Final week to register for nationwide Girls Go CyberStart competition

Last Updated on March 13, 2019 by cassnetwork

Time is ticking away for Hoosier high school girls to compete against their peers in the 2019 Girls Go CyberStart competition, a skills-based competition designed to encourage girls to pursue cyber-based learning and career opportunities.

Indiana is one of 27 states participating in the second year of the competition. Last year, more than 6,500 girls participated nationwide, including more than 400 Indiana high school students. This year, the winning Indiana teams will be recognized by Lt. Governor Suzanne Crouch at the Cybertech Midwest conference in July. The three Indiana schools with the most participation also will receive $1,000, $750 and $500, respectively.

“Having a pipeline of skilled workers, especially in cyber-based fields, is going to be imperative if we want to keep Indiana’s economic thriving,” said Lt. Governor Suzanne Crouch. “I cannot wait to see the Indiana teams who are going to compete in this unique opportunity, and encourage these young women to apply.”

The country faces a deep shortage in computer science and cyber-trained workers, although experts predict these to be some of the highest paying, in-demand jobs. Since 2010, cyber jobs have increased by more than 75 percent, outpacing the talent pool and resulting in more than 1 million unfilled cyber positions nationwide. In Indiana, an estimated 2,300 jobs are unfilled, according to the Cyberseek jobs tool.

CyberStart is geared toward increasing female interest and participation in the field, which faces diversity challenges in addition to overall shortages. The challenge can illustrate the possibilities for young women, to both tap their potential and explore exciting career opportunities.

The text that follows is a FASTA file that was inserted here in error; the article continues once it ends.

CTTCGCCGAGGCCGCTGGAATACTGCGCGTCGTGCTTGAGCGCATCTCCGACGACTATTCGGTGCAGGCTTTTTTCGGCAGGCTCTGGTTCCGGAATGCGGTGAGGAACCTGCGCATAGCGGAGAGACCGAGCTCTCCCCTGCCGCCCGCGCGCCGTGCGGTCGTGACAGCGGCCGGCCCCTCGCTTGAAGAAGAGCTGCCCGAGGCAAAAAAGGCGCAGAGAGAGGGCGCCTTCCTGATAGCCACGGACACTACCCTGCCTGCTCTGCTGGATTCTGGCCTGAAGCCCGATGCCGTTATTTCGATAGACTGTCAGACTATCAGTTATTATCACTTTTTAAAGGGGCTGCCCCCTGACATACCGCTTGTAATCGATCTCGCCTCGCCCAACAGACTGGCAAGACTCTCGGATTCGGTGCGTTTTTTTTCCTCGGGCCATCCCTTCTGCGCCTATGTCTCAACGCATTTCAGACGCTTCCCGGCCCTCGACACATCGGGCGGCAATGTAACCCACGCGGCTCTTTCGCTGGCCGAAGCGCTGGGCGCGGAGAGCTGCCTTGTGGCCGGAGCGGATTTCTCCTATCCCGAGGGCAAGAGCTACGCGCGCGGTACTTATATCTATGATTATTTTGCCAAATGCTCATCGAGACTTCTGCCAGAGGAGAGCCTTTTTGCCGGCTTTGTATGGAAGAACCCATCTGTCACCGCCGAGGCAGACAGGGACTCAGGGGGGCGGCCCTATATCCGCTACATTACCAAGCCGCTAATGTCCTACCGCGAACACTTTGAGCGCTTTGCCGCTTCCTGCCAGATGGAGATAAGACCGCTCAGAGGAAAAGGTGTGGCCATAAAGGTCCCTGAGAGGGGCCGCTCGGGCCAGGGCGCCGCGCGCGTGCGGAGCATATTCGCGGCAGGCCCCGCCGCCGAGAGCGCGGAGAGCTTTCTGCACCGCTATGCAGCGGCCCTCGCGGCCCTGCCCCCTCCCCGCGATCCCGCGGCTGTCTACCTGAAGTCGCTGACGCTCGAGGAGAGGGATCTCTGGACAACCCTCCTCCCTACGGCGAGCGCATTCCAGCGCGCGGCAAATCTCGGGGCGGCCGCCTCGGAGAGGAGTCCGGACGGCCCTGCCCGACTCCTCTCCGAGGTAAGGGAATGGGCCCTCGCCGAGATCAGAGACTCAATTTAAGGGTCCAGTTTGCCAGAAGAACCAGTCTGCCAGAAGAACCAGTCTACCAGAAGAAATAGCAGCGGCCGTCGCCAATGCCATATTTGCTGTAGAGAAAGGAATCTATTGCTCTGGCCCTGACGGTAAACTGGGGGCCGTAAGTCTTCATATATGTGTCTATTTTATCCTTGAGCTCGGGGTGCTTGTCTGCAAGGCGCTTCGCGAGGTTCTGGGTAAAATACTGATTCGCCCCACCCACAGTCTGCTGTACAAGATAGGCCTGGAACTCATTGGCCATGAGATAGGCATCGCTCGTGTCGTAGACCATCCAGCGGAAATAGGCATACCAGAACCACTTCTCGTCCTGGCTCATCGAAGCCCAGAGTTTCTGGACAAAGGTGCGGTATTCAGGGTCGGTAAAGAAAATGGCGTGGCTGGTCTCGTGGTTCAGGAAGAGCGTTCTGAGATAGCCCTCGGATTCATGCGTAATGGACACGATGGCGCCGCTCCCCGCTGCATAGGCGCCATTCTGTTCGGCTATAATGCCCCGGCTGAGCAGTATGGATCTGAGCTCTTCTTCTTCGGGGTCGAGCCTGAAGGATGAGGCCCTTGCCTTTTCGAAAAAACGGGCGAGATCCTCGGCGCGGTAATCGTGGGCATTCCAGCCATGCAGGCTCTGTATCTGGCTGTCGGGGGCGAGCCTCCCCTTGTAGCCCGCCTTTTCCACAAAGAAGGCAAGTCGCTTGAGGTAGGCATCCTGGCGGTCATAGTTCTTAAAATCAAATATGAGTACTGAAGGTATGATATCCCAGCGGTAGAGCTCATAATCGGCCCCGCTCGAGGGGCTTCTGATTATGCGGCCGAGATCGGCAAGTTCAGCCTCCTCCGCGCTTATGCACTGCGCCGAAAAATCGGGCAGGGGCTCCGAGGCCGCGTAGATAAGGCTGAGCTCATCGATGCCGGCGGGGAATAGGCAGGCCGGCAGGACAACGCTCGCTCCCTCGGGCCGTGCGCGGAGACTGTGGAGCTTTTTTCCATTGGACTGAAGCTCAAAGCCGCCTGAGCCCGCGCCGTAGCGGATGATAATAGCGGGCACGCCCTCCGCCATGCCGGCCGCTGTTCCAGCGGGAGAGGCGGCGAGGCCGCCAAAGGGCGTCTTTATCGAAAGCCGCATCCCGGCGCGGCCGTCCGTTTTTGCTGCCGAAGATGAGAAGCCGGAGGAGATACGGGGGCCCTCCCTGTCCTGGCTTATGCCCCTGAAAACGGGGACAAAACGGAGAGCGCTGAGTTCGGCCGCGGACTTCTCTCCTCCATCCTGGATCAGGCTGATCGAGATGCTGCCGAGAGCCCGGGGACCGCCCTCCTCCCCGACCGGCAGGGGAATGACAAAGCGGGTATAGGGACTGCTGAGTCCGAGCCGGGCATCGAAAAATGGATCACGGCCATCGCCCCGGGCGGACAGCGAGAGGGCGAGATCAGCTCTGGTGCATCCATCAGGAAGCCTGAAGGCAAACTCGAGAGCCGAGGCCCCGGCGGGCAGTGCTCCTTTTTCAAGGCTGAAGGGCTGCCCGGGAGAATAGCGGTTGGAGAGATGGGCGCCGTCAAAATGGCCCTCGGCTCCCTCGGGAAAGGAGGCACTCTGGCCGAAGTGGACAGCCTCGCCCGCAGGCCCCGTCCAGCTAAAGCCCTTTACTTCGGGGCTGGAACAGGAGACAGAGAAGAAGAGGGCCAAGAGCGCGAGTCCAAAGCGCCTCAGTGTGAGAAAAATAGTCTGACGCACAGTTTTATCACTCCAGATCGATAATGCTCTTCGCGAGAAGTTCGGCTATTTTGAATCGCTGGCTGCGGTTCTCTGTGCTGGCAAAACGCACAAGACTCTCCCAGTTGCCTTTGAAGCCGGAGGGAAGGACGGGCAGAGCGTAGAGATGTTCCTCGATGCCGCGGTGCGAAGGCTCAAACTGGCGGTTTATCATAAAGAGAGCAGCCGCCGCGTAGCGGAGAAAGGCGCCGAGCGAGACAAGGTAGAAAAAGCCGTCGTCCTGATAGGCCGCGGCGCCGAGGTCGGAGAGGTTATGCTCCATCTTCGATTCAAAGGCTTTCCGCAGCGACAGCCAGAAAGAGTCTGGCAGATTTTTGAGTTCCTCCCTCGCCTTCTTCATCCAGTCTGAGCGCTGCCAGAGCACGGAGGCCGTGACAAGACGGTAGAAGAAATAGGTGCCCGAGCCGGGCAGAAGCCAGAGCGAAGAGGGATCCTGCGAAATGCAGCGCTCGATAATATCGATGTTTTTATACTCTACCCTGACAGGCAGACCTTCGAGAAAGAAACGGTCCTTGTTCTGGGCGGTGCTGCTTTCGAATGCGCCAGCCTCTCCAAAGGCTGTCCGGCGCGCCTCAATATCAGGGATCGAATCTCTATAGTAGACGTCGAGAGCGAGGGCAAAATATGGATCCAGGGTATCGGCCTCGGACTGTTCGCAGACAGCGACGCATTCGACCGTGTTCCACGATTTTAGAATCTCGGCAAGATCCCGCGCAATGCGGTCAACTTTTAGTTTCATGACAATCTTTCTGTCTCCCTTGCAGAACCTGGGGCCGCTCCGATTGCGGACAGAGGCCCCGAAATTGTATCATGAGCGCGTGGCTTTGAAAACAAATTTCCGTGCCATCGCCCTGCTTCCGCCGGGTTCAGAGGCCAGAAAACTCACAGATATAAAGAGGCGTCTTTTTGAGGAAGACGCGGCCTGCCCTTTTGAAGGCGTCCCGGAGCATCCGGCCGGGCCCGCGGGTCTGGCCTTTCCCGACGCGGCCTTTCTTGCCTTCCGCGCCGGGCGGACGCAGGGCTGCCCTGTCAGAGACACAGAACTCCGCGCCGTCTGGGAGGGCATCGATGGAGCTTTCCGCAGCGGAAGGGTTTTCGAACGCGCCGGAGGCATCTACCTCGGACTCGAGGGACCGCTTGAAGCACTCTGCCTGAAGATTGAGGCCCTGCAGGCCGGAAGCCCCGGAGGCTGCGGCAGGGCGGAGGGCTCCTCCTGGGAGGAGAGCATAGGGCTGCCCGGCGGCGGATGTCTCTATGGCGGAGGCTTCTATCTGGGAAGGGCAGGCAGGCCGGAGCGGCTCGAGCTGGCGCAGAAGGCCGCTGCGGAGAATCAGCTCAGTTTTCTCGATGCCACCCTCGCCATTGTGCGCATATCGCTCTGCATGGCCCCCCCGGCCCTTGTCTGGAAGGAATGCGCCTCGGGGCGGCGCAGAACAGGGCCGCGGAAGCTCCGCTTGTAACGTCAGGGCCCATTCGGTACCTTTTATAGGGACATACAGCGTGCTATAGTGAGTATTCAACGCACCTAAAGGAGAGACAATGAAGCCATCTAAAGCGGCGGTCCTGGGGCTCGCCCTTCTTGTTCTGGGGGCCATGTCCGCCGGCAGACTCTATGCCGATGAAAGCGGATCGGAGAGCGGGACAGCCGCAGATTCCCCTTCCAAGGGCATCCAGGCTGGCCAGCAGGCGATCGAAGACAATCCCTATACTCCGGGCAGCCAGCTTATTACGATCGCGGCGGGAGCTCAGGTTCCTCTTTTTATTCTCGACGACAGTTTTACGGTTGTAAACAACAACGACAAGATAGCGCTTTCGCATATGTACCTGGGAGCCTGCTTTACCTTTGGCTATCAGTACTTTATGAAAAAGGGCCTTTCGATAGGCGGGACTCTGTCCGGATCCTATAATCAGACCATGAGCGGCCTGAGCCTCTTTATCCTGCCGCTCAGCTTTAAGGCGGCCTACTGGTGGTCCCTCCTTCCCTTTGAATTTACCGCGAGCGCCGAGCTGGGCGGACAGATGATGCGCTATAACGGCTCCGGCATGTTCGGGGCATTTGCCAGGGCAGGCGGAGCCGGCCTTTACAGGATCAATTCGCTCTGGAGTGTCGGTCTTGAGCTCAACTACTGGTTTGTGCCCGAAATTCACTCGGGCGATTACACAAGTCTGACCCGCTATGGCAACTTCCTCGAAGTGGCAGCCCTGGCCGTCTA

Participants in the competition will take on the roles of agents in the Cyber Protection Agency, during which they will develop forensic and analytical skills and deploy them to sleuth through challenges and tackle various online cybercriminal gangs.

As they work their way through the game, players will be challenged to solve puzzles and be introduced to a broad spectrum of cybersecurity disciplines, including forensics, open-source intelligence, cryptography and web application security.

Female students in grades 9-12 can participate for free, either as individuals or as part of a school-based team. Participating students do not need prior cybersecurity knowledge or IT experience. All that is required is a computer and an Internet connection.

Registration for the competition is open through March 20, when the assessment begins followed by the competition. Interested students can find out more information and register for Girls Go CyberStart at

SOURCE: News release from Indiana Department of Homeland Security